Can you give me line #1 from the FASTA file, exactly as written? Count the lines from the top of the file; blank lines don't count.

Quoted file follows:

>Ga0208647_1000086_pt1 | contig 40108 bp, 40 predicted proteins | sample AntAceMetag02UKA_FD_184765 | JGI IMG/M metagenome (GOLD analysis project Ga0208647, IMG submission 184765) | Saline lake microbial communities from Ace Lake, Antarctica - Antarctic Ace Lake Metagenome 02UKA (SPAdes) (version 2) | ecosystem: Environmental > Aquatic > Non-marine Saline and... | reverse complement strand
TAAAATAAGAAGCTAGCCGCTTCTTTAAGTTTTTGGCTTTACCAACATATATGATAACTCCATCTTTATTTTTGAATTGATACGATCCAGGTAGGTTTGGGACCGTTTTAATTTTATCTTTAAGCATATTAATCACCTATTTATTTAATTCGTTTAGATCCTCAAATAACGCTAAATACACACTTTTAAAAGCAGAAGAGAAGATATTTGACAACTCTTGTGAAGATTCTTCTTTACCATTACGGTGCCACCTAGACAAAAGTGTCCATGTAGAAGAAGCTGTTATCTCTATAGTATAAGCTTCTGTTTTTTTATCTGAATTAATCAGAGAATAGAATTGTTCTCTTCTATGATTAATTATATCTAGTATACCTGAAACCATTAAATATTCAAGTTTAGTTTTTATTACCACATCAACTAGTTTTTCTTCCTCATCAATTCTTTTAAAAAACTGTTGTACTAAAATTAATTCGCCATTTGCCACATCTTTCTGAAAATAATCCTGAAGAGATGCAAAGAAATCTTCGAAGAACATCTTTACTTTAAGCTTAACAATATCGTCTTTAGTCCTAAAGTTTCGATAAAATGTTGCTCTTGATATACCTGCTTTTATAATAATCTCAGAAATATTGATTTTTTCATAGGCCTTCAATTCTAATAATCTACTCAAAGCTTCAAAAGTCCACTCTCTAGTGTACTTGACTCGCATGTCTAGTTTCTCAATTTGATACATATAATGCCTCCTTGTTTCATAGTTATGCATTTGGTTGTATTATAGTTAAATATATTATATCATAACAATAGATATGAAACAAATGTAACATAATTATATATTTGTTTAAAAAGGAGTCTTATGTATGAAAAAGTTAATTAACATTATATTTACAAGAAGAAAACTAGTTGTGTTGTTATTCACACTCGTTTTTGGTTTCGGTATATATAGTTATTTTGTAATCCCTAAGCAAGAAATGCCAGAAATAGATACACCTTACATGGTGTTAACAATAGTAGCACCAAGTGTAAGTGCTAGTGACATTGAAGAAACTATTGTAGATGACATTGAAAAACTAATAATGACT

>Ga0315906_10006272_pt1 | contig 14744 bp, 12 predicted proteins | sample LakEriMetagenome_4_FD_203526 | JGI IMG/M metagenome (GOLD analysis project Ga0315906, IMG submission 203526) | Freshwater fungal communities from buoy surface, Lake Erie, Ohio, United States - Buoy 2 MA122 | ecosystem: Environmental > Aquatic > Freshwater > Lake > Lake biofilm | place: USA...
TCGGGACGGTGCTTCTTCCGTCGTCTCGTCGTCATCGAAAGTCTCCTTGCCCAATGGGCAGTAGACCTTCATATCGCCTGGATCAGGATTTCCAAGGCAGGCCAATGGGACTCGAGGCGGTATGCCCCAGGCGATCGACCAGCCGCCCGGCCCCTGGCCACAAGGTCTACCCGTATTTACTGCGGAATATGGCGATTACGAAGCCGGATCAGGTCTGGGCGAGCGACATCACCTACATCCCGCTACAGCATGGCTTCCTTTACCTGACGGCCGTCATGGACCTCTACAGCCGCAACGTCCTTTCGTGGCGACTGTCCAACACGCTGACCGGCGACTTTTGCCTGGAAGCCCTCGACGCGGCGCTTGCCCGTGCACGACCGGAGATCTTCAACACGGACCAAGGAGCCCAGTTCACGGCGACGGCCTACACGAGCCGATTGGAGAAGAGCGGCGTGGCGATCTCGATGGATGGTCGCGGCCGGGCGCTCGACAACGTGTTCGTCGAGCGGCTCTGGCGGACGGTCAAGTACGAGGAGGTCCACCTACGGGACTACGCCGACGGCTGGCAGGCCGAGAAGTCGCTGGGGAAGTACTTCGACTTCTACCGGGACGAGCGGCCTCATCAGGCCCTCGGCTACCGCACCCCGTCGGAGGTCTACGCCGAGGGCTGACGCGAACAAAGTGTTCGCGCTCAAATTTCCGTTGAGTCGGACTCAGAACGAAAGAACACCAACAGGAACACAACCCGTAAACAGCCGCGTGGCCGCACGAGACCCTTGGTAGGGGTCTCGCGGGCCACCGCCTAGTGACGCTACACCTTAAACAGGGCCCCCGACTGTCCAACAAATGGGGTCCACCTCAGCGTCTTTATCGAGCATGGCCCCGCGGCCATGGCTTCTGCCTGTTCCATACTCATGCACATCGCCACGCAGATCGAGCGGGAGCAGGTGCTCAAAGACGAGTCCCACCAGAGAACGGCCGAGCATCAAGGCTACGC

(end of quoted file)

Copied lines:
>Ga0208647_1000086_pt1 | contig 40108 bp, 40 predicted proteins | sample AntAceMetag02UKA_FD_184765 | JGI IMG/M metagenome (GOLD analysis project Ga0208647, IMG submission 184765) | Saline lake microbial communities from Ace Lake, Antarctica - Antarctic Ace Lake Metagenome 02UKA (SPAdes) (version 2) | ecosystem: Environmental > Aquatic > Non-marine Saline and... | reverse complement strand